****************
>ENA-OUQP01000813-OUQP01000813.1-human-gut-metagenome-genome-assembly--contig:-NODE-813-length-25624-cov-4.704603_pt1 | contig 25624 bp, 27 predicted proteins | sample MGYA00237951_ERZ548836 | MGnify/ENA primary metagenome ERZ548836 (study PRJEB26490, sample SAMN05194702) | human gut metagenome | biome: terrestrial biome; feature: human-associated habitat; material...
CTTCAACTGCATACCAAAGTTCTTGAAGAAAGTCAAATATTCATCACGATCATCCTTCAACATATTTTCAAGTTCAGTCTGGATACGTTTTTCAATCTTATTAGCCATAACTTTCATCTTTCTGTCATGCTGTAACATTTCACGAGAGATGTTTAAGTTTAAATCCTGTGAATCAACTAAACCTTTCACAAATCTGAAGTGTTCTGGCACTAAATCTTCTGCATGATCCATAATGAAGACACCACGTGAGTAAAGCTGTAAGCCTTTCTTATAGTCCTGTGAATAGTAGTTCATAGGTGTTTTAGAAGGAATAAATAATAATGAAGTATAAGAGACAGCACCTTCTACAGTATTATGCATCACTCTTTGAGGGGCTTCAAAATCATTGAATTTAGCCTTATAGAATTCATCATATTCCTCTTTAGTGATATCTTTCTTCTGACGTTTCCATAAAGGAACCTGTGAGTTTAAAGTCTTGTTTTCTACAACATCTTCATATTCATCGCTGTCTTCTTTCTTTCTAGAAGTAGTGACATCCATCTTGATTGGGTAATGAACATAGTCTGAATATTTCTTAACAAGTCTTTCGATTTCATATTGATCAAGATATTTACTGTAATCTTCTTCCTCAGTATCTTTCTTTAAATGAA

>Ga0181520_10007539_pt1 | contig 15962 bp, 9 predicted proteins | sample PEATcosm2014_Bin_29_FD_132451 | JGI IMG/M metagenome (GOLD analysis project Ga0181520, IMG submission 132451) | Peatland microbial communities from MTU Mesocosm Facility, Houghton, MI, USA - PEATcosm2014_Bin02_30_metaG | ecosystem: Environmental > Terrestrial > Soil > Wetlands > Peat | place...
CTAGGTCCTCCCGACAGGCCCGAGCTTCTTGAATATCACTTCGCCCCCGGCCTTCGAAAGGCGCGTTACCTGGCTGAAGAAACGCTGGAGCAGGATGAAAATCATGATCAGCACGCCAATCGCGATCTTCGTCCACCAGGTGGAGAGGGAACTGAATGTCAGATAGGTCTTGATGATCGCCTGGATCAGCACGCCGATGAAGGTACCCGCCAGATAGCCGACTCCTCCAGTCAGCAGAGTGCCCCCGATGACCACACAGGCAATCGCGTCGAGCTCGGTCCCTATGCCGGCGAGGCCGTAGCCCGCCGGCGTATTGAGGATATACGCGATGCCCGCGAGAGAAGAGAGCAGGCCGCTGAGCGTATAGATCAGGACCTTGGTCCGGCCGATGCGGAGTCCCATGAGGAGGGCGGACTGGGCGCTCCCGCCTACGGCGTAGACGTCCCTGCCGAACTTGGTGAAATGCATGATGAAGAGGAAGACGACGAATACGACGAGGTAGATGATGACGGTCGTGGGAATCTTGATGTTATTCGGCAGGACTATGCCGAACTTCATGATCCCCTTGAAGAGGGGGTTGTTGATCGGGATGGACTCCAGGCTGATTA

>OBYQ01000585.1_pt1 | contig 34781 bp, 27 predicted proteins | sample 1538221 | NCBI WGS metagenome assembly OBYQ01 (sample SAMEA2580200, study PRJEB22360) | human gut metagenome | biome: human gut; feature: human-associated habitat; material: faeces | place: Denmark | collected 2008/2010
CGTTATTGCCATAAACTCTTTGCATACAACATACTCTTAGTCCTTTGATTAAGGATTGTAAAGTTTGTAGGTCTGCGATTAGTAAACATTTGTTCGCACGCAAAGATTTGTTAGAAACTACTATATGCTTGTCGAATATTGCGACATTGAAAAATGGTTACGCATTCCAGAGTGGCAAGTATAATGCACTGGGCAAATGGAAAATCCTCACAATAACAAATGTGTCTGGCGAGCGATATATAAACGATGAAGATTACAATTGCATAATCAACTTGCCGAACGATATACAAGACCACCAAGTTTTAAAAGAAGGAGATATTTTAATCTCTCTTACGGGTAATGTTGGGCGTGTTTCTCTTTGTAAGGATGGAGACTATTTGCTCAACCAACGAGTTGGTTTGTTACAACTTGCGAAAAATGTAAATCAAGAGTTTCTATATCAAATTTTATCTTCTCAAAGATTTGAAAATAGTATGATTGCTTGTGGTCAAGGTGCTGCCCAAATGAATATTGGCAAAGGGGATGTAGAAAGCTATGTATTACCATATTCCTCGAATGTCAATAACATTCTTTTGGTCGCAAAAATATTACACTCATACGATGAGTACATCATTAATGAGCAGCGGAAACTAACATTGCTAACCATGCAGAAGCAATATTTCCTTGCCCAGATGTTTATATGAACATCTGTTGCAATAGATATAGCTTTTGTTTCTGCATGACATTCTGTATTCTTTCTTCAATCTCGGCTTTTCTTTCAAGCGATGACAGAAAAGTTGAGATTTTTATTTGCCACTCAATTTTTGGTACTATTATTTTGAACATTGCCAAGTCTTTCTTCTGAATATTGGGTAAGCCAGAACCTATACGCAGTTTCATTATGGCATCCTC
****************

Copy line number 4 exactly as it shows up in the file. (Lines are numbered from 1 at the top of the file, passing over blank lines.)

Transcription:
CTAGGTCCTCCCGACAGGCCCGAGCTTCTTGAATATCACTTCGCCCCCGGCCTTCGAAAGGCGCGTTACCTGGCTGAAGAAACGCTGGAGCAGGATGAAAATCATGATCAGCACGCCAATCGCGATCTTCGTCCACCAGGTGGAGAGGGAACTGAATGTCAGATAGGTCTTGATGATCGCCTGGATCAGCACGCCGATGAAGGTACCCGCCAGATAGCCGACTCCTCCAGTCAGCAGAGTGCCCCCGATGACCACACAGGCAATCGCGTCGAGCTCGGTCCCTATGCCGGCGAGGCCGTAGCCCGCCGGCGTATTGAGGATATACGCGATGCCCGCGAGAGAAGAGAGCAGGCCGCTGAGCGTATAGATCAGGACCTTGGTCCGGCCGATGCGGAGTCCCATGAGGAGGGCGGACTGGGCGCTCCCGCCTACGGCGTAGACGTCCCTGCCGAACTTGGTGAAATGCATGATGAAGAGGAAGACGACGAATACGACGAGGTAGATGATGACGGTCGTGGGAATCTTGATGTTATTCGGCAGGACTATGCCGAACTTCATGATCCCCTTGAAGAGGGGGTTGTTGATCGGGATGGACTCCAGGCTGATTA